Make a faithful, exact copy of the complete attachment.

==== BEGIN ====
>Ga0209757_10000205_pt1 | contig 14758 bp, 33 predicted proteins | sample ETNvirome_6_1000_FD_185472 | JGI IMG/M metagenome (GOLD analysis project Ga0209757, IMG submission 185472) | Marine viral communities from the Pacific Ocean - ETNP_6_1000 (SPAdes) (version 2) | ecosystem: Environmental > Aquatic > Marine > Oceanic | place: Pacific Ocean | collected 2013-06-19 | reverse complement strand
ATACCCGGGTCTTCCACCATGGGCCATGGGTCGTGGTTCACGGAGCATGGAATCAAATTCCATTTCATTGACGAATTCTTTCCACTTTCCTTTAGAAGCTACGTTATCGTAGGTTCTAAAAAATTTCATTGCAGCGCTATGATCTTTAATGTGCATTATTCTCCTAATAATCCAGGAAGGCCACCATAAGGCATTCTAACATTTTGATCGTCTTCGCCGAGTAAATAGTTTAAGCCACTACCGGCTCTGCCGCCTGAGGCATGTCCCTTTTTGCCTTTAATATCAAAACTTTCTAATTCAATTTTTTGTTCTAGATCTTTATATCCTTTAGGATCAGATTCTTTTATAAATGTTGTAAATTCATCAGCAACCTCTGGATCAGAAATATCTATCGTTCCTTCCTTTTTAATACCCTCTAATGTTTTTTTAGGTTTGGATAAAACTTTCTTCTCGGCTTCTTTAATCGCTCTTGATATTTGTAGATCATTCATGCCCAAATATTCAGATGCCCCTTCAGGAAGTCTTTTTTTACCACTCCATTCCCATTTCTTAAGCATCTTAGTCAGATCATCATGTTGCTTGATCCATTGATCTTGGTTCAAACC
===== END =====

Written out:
>Ga0209757_10000205_pt1 | contig 14758 bp, 33 predicted proteins | sample ETNvirome_6_1000_FD_185472 | JGI IMG/M metagenome (GOLD analysis project Ga0209757, IMG submission 185472) | Marine viral communities from the Pacific Ocean - ETNP_6_1000 (SPAdes) (version 2) | ecosystem: Environmental > Aquatic > Marine > Oceanic | place: Pacific Ocean | collected 2013-06-19 | reverse complement strand
ATACCCGGGTCTTCCACCATGGGCCATGGGTCGTGGTTCACGGAGCATGGAATCAAATTCCATTTCATTGACGAATTCTTTCCACTTTCCTTTAGAAGCTACGTTATCGTAGGTTCTAAAAAATTTCATTGCAGCGCTATGATCTTTAATGTGCATTATTCTCCTAATAATCCAGGAAGGCCACCATAAGGCATTCTAACATTTTGATCGTCTTCGCCGAGTAAATAGTTTAAGCCACTACCGGCTCTGCCGCCTGAGGCATGTCCCTTTTTGCCTTTAATATCAAAACTTTCTAATTCAATTTTTTGTTCTAGATCTTTATATCCTTTAGGATCAGATTCTTTTATAAATGTTGTAAATTCATCAGCAACCTCTGGATCAGAAATATCTATCGTTCCTTCCTTTTTAATACCCTCTAATGTTTTTTTAGGTTTGGATAAAACTTTCTTCTCGGCTTCTTTAATCGCTCTTGATATTTGTAGATCATTCATGCCCAAATATTCAGATGCCCCTTCAGGAAGTCTTTTTTTACCACTCCATTCCCATTTCTTAAGCATCTTAGTCAGATCATCATGTTGCTTGATCCATTGATCTTGGTTCAAACC